The Sydney Opera House has been officially recognised for its sustainable credentials. It now finds itself - in good company, beside New York's Empire State Building - on a very short list of World Heritage sites from around the world that have achieved green certification.
The Opera House has had an environmental sustainability plan in place since 2009. During this time its team realised how hard it was to measure the plan's progress, and looked for ways to have it benchmarked.
Cue the Green Building Council of Australia (GBCA), which launched a pilot scheme with the venue in order to assess its practices holistically. After looking at everything, from cleaning methods to power and transport options to and from the site, the Opera House was awarded a 4 Star Green Star - Performance rating out of a possible six.
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There are around 900 other buildings in Australia with a green-star rating of one to six, but of that number, 800 were purpose-built to be green. The Opera House will work towards a five star, but to achieve a six, “you really need to start with a blank sheet of paper,” says building director, Greg McTaggart. Although the Opera House's heritage status limits what interventions can be made on the building (harnessing solar and wind power are not options, for instance), “We are lucky that we're starting from a pretty strong base,” says McTaggart.
Danish architect Jørn Utzon's original, nature-inspired design was in many ways sustainable ahead of its time. “A lot of good and interesting engineering went into the building at the design phases, which for the day was quite innovative,” says manager of building strategy and planning, Bob Moffat.
“They used the seawater as a cooling medium for the air-conditioning system,” Moffat continues, “and looked at using the heat recovery from the chillers to reheat the building. They actually developed a chilled ceiling in the drama theatre. It's very similar to a chilled beam, which is now modern technology, but in its day was quite advanced.”
These systems weren't originally implemented with the environment in mind, but rather their sustainable implications are likely a happy byproduct of an unwavering architectural vision. McTaggart suggests, for instance, that this non-traditional way of managing heat rejection is likely to have been developed to ensure those now-iconic “shells” weren't blighted by vents and chimneys.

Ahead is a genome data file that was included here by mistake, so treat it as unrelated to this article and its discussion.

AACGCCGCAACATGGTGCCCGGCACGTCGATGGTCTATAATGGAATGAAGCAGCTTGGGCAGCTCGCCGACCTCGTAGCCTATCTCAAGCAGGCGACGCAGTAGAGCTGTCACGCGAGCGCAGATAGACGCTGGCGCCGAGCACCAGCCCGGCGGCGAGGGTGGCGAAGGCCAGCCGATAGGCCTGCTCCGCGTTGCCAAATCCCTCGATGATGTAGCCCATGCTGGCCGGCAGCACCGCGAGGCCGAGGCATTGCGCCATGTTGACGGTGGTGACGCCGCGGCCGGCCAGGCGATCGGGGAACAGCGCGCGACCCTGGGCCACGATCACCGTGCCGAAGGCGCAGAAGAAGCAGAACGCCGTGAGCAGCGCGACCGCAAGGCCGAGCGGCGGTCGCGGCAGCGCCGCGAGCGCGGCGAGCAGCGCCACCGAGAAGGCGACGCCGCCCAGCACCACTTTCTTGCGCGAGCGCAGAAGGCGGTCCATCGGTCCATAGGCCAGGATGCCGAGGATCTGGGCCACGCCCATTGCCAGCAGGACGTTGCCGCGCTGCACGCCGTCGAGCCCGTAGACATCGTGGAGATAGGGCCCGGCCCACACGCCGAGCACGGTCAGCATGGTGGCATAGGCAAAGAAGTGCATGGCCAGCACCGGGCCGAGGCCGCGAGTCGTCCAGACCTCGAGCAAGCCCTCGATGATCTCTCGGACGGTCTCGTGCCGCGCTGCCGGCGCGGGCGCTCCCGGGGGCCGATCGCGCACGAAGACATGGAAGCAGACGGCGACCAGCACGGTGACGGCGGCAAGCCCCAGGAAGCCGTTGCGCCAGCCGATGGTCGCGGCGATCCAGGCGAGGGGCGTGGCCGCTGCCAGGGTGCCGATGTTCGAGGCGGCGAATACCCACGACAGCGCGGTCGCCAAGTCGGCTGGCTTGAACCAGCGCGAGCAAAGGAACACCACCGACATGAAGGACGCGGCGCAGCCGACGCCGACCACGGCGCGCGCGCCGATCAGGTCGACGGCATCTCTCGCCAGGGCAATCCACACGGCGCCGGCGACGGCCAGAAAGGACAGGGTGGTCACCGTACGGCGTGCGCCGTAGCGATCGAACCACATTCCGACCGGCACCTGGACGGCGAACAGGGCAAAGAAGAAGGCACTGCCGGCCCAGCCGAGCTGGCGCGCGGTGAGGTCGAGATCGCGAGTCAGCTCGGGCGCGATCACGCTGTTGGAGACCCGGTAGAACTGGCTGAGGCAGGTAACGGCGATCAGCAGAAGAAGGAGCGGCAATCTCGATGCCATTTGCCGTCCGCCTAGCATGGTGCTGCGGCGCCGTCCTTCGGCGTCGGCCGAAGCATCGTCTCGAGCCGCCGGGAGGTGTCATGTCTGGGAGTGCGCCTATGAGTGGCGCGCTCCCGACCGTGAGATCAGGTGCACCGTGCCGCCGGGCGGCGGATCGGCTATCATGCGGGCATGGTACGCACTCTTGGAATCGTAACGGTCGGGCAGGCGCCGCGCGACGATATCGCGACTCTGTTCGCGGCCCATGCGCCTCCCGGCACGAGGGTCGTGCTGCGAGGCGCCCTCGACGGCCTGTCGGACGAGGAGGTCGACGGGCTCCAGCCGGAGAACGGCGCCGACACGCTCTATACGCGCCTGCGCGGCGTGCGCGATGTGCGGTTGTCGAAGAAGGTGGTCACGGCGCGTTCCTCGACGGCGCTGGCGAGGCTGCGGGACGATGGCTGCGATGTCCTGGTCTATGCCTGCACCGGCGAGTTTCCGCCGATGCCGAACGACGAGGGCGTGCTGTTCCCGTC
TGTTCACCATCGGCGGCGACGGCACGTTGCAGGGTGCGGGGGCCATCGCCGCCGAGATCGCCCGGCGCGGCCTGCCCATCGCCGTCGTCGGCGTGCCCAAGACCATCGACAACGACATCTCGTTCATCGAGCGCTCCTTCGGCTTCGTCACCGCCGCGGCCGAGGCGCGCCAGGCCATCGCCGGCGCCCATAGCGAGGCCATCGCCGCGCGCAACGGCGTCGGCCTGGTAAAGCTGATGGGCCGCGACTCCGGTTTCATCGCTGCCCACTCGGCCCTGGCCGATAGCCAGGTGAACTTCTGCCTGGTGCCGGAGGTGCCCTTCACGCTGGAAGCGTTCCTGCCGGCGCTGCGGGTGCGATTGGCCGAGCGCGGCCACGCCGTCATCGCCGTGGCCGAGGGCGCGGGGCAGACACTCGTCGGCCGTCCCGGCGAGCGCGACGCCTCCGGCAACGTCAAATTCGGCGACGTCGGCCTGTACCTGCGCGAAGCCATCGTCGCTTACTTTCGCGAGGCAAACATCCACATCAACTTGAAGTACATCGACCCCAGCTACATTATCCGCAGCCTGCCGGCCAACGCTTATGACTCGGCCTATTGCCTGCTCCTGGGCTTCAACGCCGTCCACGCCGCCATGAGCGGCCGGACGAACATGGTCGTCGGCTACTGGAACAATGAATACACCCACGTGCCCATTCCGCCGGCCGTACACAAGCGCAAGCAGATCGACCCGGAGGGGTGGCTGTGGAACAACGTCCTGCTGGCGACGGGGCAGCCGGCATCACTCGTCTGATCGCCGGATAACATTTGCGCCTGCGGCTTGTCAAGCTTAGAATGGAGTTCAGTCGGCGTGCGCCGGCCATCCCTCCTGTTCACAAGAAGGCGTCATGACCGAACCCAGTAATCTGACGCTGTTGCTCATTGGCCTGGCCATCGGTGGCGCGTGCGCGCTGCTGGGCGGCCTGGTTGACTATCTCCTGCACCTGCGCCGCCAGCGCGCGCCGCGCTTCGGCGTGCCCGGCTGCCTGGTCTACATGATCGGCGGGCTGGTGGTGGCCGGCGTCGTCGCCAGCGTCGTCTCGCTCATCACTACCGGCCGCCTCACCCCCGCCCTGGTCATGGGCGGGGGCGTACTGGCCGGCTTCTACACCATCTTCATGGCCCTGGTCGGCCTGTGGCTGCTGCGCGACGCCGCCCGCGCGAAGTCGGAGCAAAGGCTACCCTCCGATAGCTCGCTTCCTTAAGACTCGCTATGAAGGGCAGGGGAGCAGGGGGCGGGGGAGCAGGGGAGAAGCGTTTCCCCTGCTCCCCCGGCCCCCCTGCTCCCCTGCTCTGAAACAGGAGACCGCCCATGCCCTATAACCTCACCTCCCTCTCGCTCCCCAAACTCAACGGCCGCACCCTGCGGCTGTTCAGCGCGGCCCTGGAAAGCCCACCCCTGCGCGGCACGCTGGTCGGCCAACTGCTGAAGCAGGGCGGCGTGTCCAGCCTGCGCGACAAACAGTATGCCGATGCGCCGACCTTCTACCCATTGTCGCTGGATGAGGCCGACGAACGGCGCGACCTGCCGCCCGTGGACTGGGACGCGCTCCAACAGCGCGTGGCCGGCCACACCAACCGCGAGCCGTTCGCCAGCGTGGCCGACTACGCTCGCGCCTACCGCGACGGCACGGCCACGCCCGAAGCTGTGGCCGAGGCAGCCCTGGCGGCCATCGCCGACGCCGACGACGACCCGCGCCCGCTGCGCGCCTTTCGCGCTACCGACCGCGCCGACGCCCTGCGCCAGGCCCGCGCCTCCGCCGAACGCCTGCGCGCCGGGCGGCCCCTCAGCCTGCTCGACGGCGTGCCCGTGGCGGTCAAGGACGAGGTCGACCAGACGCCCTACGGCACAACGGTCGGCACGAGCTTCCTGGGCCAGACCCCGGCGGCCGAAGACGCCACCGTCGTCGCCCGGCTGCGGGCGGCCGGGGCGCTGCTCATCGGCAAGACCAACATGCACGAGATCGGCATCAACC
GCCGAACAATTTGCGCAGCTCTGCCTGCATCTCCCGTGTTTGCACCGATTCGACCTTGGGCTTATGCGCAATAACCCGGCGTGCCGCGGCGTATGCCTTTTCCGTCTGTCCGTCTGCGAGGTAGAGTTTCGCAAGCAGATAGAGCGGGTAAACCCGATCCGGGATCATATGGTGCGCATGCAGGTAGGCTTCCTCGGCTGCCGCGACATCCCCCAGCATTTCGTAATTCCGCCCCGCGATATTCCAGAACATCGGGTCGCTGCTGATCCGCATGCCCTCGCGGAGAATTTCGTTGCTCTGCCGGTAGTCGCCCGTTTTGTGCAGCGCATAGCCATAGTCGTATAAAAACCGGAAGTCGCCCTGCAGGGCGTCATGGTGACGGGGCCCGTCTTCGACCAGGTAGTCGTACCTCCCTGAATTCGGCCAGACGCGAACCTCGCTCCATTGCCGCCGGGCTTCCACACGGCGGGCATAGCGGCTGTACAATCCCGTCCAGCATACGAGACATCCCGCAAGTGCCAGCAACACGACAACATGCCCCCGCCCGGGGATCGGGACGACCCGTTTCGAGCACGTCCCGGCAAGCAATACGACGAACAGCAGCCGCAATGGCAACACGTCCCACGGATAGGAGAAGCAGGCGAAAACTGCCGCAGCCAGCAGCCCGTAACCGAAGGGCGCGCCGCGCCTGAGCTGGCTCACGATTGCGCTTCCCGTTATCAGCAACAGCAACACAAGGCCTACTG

“My favourite thing about the original design is the care that went into the selection of the materials,” says McTaggart. That includes robust, long-lasting materials such as the concrete - the predominance of which over-glazing keeps internal temperatures fairly stable - and bronze elements on windows and door trims. “It makes our lives so much easier now in terms of maintenance and longevity.”
And how about having a roof that is essentially self-cleaning? Because of the glazing on the shells' tiles, “We don't have to put people up there with harsh chemicals to do the cleaning. Pretty much every time we get a good shower of rain, it'll wash them off,” explains McTaggart.
The most interesting sustainable solutions are often the simplest.
Steve Tsouklas has worked at the Opera House since its construction phase more than 40 years ago. “A simple idea for cleaning the bronze and concrete came from him”, Moffat says. “He has a Greek background and his process for cleaning the bronze is based on olive oil - naturally it's got to be Greek!” Similarly, “The logic he uses when he looks at cleaning concrete is based on bicarbonate of soda.
“These old techniques are great solutions for a lot of the problems we currently have. You don't need to have harsh chemicals: use some elbow grease and simple, natural products and you make a world of difference.”